Dear Consumer Ed:
My daughter purchased a car and the dealer charged her $599 for dealer services. I heard this is not legal, but the dealer says it is. She paid it because the car was such a good deal. Do we have any recourse?
Consumer Ed says:
Subject to a very significant qualification, car dealers are generally allowed to charge “dealer services” fees. Different dealers use different names for these types of fees—“administrative fees,” “document fees,” “processing fees,” “dealer fees,” “customer service fees,” etc. There is no statutory cap on the amount of such fees that dealers are allowed to charge.
However, there’s a very important condition: Even though dealers are allowed to charge these extra fees, if the vehicle is advertised, then they must be included in the advertised price of the vehicle.
For example, let’s say a dealer runs an online or newspaper advertisement showing a particular car on its lot for sale at a price of $10,000. If you go to the lot to purchase the car, the dealer cannot then charge you an additional $500 for document fees or other such fees, which would cause the price to become $10,500. What the dealer can legally do is charge $9,500 for the car and $500 for the document fees (which would then equal the total advertised price $10,000). Other types of fees/charges that MUST be included in the advertised price of vehicles include freight charges, transportation charges, destination charges, dealer preparation charges, overhead charges, and any other terms of similar import.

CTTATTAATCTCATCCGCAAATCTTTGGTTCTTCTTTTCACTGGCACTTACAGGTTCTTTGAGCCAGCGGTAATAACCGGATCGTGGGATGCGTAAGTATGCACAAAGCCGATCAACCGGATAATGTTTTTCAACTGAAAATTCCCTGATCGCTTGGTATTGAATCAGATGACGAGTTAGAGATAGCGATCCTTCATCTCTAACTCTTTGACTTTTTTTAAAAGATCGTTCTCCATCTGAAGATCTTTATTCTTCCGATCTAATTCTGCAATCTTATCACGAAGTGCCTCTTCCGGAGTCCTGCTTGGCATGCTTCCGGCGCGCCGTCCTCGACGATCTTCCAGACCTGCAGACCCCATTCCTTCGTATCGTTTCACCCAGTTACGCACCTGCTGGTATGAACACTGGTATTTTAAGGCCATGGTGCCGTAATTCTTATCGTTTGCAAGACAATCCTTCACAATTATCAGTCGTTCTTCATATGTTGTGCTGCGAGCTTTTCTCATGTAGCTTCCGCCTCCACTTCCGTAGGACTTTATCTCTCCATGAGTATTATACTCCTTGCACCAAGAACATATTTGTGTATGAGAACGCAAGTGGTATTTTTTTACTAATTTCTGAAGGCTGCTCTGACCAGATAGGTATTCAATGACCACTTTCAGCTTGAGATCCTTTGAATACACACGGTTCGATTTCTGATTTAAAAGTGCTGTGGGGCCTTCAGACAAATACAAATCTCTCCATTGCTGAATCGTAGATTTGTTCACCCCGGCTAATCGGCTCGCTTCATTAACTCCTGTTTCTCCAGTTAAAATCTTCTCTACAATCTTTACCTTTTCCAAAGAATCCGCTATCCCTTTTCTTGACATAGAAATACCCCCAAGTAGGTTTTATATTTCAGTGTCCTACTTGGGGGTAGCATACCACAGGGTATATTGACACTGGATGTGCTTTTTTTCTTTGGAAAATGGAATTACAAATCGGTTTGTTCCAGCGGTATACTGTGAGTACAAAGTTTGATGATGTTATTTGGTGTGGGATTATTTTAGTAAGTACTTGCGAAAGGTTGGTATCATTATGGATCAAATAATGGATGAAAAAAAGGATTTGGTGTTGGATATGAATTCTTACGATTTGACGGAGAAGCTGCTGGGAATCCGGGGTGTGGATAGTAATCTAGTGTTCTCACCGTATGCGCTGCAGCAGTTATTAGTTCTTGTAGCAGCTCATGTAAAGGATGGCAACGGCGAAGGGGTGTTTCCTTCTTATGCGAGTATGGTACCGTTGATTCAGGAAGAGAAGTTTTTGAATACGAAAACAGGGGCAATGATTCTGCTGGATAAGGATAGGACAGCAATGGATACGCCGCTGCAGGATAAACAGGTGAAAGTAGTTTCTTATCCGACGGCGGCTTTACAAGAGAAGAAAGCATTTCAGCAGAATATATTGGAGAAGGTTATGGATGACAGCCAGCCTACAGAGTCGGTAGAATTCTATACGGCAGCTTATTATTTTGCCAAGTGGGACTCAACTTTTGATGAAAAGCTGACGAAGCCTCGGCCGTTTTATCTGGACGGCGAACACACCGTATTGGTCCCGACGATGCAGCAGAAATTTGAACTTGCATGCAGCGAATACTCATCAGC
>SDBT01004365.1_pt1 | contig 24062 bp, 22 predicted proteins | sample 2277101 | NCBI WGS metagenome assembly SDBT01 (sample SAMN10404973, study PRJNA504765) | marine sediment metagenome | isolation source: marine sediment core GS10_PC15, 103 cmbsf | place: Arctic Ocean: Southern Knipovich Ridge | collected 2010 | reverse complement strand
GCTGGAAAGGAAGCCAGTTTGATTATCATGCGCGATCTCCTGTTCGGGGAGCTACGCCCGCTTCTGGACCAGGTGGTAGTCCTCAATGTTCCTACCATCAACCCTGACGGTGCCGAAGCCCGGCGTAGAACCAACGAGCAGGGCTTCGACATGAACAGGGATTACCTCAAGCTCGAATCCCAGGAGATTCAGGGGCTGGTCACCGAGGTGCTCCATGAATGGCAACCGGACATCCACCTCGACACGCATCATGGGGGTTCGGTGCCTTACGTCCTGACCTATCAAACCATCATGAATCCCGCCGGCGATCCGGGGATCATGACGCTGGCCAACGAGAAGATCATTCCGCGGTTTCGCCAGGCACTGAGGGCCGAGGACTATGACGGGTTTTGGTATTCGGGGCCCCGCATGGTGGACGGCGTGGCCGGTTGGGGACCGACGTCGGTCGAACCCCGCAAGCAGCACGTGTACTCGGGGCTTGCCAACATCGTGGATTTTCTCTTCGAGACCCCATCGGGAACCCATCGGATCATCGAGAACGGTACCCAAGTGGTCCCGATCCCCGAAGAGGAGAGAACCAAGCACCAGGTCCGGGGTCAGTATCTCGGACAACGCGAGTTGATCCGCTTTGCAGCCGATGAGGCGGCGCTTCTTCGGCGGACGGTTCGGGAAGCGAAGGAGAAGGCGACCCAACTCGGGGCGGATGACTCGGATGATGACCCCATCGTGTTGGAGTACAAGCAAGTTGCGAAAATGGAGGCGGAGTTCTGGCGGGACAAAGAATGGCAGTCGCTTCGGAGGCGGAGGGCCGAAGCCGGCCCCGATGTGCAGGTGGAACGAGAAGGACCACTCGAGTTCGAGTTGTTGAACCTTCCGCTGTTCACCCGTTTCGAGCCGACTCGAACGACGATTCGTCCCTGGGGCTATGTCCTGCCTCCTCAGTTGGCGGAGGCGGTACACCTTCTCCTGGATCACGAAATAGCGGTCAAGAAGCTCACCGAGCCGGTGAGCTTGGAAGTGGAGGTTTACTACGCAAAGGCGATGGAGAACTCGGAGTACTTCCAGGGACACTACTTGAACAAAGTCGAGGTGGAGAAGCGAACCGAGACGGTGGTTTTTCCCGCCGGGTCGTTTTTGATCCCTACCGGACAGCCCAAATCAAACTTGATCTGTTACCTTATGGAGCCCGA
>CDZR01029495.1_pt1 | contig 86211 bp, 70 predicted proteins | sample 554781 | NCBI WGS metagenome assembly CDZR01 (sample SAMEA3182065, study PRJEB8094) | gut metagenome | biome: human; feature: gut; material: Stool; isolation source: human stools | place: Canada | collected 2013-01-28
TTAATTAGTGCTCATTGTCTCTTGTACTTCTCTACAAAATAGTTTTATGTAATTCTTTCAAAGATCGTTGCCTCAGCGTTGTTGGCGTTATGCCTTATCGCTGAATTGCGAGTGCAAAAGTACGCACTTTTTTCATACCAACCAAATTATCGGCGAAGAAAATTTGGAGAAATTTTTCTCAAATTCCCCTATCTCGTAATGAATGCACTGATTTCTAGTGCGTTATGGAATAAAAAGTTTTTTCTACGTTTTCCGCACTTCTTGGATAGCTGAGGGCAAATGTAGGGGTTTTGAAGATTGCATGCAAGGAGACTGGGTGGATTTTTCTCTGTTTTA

The only fees that are not required to be included in the advertised price are government fees, which include tax, tag, title, Georgia Lemon Law, and Warranty Rights Act (“WRA”) fees.
If you believe a car dealer has charged you unfairly based upon the advertised price, you can file a complaint with the Georgia Department of Law’s Consumer Protection Unit by calling (404) 651-8600 or going to our website.